Public university costs outpace state funding

Amanda Garrett

Ohio’s new $51.2 billion two-year state budget will provide more money to public colleges and universities than expected, but the state’s funding of higher education still remains at levels of the 1990s.

The budget, signed into law by Gov. Bob Taft last Thursday, provides $1.56 billion for higher education in fiscal year 2006, increasing to $1.59 billion in fiscal year 2007. Kent State is slated to receive nearly $84 million for 2006, potentially increasing to $85.2 million for 2007. The new budget is similar to the funding the university received in 1998 when there were 3,400 fewer students enrolled, said David Creamer, vice president of administration.

“This budget looks better than we expected,” Creamer said, “but we are still receiving funding that is basically at a late ’90s level while our operating costs continue to rise.”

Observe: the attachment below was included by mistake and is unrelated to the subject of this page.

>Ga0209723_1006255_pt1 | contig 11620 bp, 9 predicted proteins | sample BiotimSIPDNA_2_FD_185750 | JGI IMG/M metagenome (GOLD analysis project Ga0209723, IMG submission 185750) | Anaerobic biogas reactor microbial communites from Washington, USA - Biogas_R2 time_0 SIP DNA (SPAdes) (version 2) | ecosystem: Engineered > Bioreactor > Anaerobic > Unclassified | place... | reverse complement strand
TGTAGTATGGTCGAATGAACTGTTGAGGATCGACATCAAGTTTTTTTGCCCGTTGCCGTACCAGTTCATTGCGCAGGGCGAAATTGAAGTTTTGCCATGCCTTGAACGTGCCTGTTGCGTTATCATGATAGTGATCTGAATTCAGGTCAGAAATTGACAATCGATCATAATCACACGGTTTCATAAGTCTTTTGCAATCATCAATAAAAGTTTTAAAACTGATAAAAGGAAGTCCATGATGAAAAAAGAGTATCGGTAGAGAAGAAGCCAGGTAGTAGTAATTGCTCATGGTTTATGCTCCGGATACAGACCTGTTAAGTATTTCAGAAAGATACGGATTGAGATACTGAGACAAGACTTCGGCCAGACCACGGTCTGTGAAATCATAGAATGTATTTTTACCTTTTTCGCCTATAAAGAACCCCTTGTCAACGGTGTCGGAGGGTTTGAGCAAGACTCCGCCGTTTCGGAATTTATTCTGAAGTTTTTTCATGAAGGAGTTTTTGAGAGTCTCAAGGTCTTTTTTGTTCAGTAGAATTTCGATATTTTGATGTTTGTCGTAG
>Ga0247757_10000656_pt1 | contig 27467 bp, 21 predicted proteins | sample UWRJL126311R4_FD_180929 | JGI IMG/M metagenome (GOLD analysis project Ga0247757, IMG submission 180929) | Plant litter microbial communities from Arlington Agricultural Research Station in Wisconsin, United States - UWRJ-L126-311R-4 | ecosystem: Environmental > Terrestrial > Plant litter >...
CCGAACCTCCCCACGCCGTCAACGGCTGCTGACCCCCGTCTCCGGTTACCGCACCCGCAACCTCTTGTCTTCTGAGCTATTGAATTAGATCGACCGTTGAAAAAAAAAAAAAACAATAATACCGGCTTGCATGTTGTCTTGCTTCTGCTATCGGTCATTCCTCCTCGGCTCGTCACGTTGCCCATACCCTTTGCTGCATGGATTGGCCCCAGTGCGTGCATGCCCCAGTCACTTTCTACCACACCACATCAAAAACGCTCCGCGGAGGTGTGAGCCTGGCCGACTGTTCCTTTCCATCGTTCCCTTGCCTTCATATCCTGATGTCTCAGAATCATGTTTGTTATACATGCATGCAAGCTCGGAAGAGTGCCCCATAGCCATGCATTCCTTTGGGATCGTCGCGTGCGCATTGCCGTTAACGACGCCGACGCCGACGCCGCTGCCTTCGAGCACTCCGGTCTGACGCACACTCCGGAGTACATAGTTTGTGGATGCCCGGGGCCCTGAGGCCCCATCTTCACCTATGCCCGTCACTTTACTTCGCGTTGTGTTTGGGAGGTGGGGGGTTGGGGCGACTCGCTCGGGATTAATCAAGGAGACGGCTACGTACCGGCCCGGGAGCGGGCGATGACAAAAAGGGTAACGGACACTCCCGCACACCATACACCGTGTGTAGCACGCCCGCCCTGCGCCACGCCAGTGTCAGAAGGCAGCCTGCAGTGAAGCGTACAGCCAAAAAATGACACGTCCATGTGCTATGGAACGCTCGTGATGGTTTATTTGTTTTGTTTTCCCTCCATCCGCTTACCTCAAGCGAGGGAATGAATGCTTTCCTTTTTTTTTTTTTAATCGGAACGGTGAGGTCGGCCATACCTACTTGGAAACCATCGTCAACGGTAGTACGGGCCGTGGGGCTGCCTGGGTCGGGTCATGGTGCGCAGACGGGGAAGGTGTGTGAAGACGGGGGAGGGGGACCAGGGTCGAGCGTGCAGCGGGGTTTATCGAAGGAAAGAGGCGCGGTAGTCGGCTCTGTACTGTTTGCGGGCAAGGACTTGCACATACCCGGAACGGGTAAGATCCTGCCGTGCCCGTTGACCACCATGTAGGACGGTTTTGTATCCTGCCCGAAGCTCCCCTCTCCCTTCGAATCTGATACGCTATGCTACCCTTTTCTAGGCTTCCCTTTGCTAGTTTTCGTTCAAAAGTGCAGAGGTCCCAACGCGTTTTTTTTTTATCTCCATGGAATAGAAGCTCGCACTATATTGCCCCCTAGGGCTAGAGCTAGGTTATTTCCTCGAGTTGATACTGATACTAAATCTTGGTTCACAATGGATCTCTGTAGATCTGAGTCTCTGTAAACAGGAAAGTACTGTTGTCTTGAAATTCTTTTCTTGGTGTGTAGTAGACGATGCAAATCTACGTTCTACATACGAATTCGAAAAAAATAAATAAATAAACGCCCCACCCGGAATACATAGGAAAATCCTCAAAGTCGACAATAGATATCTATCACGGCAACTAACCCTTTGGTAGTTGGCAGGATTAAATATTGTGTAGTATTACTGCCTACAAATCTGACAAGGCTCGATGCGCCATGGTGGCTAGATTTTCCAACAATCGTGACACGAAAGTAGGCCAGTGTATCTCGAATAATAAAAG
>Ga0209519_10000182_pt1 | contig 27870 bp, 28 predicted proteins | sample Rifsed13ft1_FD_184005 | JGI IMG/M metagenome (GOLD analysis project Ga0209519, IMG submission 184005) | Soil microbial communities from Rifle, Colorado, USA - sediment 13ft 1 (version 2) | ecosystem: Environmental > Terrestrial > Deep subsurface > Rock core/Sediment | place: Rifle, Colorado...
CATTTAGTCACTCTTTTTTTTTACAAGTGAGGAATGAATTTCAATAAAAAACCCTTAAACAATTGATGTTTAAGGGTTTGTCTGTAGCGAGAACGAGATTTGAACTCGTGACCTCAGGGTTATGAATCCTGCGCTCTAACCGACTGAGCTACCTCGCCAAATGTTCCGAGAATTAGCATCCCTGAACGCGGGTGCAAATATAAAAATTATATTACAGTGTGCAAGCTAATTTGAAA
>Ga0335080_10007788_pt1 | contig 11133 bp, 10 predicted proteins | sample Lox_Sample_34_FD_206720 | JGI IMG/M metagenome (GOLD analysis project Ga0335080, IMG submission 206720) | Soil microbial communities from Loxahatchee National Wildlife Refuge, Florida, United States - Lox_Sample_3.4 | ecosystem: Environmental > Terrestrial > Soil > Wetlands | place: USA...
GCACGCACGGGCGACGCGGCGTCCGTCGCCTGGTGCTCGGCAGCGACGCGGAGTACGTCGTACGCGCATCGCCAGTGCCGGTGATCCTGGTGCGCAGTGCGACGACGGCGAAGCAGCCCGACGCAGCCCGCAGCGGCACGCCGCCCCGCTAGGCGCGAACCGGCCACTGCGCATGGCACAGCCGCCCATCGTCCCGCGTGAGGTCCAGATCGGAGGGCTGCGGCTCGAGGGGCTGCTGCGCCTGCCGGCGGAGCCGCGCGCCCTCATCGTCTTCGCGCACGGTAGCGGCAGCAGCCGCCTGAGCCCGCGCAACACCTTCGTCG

Creamer said the 2007 figure may vary depending upon how $30 million of the total is allocated.

When a state committee decides how the money will be distributed, the higher education budget will be revised, said Patricia Myers, Kent State’s director of government relations.

Myers said funding higher education in Ohio is difficult because the legislature is required by law to produce a balanced budget. Because of Ohio’s economic downturn, the legislature’s focus has been on tax reform and the rising costs of Medicaid, and funding for higher education has gotten pushed aside, Myers said.

“There haven’t been enough funds to adequately invest in higher education,” she said.

The budget also calls for a 70 cent increase in cigarette taxes, and it increases the tax on a gallon of gas from 26 cents to 28 cents.

State leaders used an unexpected $1.3 billion surplus to replenish the state’s “rainy day” fund and to help local governments pay for police and fire services.

Contact on-campus reporter Amanda Garrett at [email protected].